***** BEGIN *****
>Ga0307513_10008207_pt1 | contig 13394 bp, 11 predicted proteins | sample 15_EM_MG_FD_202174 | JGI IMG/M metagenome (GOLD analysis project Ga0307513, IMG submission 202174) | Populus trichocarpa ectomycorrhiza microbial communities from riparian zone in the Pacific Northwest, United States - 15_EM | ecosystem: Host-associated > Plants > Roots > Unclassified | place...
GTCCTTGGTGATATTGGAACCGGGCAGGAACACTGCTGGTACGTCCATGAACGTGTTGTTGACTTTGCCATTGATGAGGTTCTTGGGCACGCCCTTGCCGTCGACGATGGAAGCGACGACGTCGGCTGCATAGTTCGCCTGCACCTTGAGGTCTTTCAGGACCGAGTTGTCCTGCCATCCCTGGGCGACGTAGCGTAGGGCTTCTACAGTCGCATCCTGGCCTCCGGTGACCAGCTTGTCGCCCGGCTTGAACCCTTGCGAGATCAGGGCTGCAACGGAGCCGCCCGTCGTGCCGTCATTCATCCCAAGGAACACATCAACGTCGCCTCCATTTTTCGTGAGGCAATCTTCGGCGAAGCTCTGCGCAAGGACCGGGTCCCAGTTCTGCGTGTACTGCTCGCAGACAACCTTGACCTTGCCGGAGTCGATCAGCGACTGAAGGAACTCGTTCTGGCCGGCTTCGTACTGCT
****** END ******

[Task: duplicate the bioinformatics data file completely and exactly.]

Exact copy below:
>Ga0307513_10008207_pt1 | contig 13394 bp, 11 predicted proteins | sample 15_EM_MG_FD_202174 | JGI IMG/M metagenome (GOLD analysis project Ga0307513, IMG submission 202174) | Populus trichocarpa ectomycorrhiza microbial communities from riparian zone in the Pacific Northwest, United States - 15_EM | ecosystem: Host-associated > Plants > Roots > Unclassified | place...
GTCCTTGGTGATATTGGAACCGGGCAGGAACACTGCTGGTACGTCCATGAACGTGTTGTTGACTTTGCCATTGATGAGGTTCTTGGGCACGCCCTTGCCGTCGACGATGGAAGCGACGACGTCGGCTGCATAGTTCGCCTGCACCTTGAGGTCTTTCAGGACCGAGTTGTCCTGCCATCCCTGGGCGACGTAGCGTAGGGCTTCTACAGTCGCATCCTGGCCTCCGGTGACCAGCTTGTCGCCCGGCTTGAACCCTTGCGAGATCAGGGCTGCAACGGAGCCGCCCGTCGTGCCGTCATTCATCCCAAGGAACACATCAACGTCGCCTCCATTTTTCGTGAGGCAATCTTCGGCGAAGCTCTGCGCAAGGACCGGGTCCCAGTTCTGCGTGTACTGCTCGCAGACAACCTTGACCTTGCCGGAGTCGATCAGCGACTGAAGGAACTCGTTCTGGCCGGCTTCGTACTGCT